Would your opinion change if you knew the very tradition you were letting go, was in risk of dying forever? And so we try to teach our children the Yupik language, we take them berry picking and fishing; we eat foods from the land –even when they’re not vegetarian! We tell the stories, we enjoy the art, and we sing Happy Birthday over the phone!
We do that and much more, just like you do with your children and your culture. We do that so they will know who they are.
We all want to be known, truly known, for who we are. It doesn’t matter what language you speak or what food you eat, you have an innate, God-given need to be known and to be loved. That’s the unifying factor.  It doesn’t mean we don’t change – in fact, we must. It simply means that we are all created as unique and wonderful beings that have immeasurable intrinsic value.
That, my friends, is why I started blogging. What better way to talk all I want, even pick a fight from time to time, without pushing my husband over the proverbial edge?
  …have I mentioned there is amazing folklore about little people who live underground in Southwest Alaska? I can’t wait to tell you all about it! Oh! And I have to tell you about the lake monster!  And about the Chythlook plant that looks like marijuana! Don’t let me forget to tell you about the first time I met Gary’s aunt Helen! And I must tell you about the time…

Wednesday, March 16, 2011

Ahhh Spring!

Spring has arrived in Alaska! I know, I know, it’s not technically spring. But spring here is different and I’m telling you it has arrived.
So if not by the calendar, how do we know its spring in Anchorage? First off, spring break is over. We’re in the final stretch of the school year since our kids get out mid-May. Second, the Iditarod winner has crossed under the burled arch in Nome. This means in a couple days my outdoor Christmas lights will be turned off because that happens when the last musher finishes the Iditarod. And finally the snow is beginning to melt revealing all kinds of dirt and nastiness which we will have to endure until it can be washed, swept and scooped up!
Historically – by which I mean the 8 years I’ve lived here – spring has been the hardest time for me. Growing up in the Northwest I was a lover of spring! I love tulips and daffodils, spring showers, the smell of new grass…I could go on forever.
In fact, I love spring so much that I was determined to get married in the spring. So I did. Today, Gary and I are celebrating our 15-year wedding anniversary. Happy anniversary to us!
Considering my love for spring, Alaskans will understand my consternation with what I found the season to be when I moved to Anchorage. Frankly, it’s dirty, smelly, slushy and just plain ugly. If you’re planning to visit, don’t visit in the spring. We don’t even like to be here in the spring! Anchorage goes on vacation in the spring and is replaced by its ugly cousin for about two months. So much for my Anchorage Convention and Visitors Bureau sponsorship – oh well, I speak the truth.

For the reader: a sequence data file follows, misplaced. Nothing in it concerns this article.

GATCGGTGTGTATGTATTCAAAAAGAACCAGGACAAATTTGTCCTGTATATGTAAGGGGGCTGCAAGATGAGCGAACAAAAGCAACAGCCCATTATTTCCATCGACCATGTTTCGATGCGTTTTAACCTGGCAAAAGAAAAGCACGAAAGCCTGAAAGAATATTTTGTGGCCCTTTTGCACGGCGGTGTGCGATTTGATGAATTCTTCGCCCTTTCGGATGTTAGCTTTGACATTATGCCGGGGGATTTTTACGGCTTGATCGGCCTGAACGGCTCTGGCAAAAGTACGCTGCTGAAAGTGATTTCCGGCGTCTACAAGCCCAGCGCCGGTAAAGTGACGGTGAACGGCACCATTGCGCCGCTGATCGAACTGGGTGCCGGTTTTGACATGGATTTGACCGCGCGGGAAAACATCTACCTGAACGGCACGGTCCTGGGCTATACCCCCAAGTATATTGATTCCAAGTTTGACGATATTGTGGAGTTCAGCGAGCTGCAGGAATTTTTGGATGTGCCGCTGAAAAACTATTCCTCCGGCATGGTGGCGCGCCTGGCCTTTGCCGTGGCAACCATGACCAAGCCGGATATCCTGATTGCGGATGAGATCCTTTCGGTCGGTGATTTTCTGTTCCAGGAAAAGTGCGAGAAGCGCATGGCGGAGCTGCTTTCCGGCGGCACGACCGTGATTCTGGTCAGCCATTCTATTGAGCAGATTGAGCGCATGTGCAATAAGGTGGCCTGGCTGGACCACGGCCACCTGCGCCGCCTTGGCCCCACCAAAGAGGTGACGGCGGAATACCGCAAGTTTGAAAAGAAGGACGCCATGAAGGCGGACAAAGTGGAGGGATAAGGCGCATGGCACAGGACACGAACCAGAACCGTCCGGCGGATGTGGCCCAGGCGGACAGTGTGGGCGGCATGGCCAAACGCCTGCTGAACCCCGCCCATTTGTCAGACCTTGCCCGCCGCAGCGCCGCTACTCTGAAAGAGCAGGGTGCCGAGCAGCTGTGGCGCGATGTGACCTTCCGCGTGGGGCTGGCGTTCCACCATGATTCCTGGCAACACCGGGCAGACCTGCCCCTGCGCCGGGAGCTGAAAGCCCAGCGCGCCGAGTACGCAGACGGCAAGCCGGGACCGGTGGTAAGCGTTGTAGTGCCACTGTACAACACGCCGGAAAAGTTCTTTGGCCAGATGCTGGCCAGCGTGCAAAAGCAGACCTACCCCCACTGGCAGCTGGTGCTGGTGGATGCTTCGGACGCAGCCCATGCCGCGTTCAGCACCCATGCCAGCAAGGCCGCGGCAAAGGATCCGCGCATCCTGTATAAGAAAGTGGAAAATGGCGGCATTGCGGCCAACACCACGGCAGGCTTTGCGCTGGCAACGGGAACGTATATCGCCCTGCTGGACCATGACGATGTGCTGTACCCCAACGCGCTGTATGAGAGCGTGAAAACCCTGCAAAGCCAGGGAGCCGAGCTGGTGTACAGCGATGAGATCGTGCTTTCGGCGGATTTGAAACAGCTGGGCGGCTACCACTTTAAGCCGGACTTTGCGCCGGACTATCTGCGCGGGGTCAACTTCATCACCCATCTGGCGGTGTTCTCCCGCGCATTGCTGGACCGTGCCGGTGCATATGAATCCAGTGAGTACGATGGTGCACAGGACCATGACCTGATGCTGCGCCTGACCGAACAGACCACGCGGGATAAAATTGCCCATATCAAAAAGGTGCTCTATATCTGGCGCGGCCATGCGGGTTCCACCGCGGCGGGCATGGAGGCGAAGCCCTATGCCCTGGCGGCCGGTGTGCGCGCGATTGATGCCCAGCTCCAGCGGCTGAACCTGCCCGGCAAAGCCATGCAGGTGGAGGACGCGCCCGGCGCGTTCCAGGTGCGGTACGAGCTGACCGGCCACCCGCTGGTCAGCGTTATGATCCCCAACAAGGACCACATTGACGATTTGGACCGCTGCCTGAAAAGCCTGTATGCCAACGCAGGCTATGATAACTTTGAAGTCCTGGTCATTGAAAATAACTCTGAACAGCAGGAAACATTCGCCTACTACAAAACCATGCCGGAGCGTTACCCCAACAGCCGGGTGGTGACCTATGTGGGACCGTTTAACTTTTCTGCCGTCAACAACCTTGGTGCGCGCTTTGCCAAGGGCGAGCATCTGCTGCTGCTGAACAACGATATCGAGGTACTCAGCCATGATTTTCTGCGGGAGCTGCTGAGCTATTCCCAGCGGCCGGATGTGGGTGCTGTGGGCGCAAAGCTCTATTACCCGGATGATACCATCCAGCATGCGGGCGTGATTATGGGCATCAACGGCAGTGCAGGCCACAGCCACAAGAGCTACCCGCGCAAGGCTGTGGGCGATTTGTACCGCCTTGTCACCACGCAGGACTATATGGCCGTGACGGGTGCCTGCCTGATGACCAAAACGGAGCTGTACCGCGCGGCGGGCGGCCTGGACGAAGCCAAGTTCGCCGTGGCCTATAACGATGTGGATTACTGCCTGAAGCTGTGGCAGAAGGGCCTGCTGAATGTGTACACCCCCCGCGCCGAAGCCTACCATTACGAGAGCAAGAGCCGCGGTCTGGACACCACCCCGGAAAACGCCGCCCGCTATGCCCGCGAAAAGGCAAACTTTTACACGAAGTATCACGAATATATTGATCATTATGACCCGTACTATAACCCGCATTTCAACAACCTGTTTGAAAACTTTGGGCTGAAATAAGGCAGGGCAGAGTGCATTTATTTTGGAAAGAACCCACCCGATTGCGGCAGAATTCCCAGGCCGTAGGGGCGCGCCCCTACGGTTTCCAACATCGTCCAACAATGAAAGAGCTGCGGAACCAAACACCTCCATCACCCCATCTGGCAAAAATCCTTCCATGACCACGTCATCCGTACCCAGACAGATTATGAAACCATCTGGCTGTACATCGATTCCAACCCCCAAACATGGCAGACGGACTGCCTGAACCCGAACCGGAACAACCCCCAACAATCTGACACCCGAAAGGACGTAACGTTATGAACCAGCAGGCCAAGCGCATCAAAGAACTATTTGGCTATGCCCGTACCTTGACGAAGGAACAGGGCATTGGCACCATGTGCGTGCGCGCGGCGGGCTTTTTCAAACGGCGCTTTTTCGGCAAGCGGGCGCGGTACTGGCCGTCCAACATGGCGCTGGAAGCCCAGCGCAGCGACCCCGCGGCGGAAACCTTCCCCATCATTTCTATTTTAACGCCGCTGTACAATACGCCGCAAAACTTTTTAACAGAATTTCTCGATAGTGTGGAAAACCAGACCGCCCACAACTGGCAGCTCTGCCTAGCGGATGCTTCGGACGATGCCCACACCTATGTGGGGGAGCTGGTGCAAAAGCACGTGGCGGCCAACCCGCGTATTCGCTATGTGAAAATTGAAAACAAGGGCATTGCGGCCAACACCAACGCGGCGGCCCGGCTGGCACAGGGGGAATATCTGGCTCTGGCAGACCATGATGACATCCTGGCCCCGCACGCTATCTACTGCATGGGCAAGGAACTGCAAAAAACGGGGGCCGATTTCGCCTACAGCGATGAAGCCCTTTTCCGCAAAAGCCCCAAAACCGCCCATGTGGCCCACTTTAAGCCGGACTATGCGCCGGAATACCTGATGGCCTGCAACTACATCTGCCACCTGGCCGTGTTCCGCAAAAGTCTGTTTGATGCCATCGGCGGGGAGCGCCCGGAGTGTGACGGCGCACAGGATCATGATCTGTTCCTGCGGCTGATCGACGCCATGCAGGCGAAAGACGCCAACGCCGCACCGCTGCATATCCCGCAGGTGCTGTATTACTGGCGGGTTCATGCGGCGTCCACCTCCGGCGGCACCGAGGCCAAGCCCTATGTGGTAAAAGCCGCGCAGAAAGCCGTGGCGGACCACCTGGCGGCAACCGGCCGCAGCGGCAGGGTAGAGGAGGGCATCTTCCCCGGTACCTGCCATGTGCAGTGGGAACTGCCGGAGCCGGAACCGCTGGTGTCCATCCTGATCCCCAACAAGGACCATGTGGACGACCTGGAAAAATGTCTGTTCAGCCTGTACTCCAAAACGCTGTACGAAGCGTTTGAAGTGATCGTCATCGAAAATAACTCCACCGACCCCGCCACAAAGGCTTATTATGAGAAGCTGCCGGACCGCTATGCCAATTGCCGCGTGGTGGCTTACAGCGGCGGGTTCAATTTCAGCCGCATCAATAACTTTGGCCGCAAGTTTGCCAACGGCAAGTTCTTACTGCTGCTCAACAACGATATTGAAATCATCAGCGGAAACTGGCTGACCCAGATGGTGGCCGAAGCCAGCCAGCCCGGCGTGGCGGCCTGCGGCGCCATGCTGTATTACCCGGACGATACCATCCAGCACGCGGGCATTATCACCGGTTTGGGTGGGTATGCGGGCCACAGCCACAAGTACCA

I feel, considering my strong opinion about spring in Anchorage that it’s appropriate to explain some rules that we live by in order to survive it. That way if you find yourself here in the spring, you’ll understand what’s going on. It should give you hope.
First, car washing in the spring can be observed under two methods. Either wash your car every day or don’t wash it at all until the mud on the windows is a safety hazard. I have come to believe that most Anchoragites choose the latter and apply it wholeheartedly.
Secondly, for crying out loud, leave the moose alone! There are more in town than at any other time of year so you’ll have many opportunities to apply this rule. They’re hungry, angry and many are pregnant! This, my friends, is a bad combination in any mammal. Do not, under any circumstances, think that because they aren’t scared of you and they look all soft and fluffy, you should go up and pet them. This is a very bad idea – and yet it seems to happen every year.
Third, invest in light-blocking window coverings. We have reached the time of year that it stays light past your kids’ bedtimes. Don’t give in to the temptation to let them stay up. They have plenty of time to enjoy the midnight sun in the summer. If they refuse, I advocate lying to them, that is if you can figure out a story they’ll buy.
“But it’s still light outside, mom! I don’t want to go to bed!”
“No sweetie, it’s not really light outside. That’s just an optical illusion from the melting snow and the angle of the moon…JUST GO TO BED!”
Finally, keep repeating to yourself - summer is coming, summer is coming! This is the one that keeps me going. The first spring was really hard on me but then summer came and I realized something very important.
There is no summer in Anchorage – only spring!
All summer long, the tulips and daffodils bloom, the smell of fresh grass fills the air – its spring all summer long! Sadly this means that if you like summer you are out of luck. In that case, I suggest you go to Fairbanks where it gets to 90 degrees and the smell of forest fire fills the air. If, however, you’re a lover of spring, stick with Anchorage. Survive March and April and I promise you’ll love May, June, July and even a little bit of August and September on a good year!
Happy spring!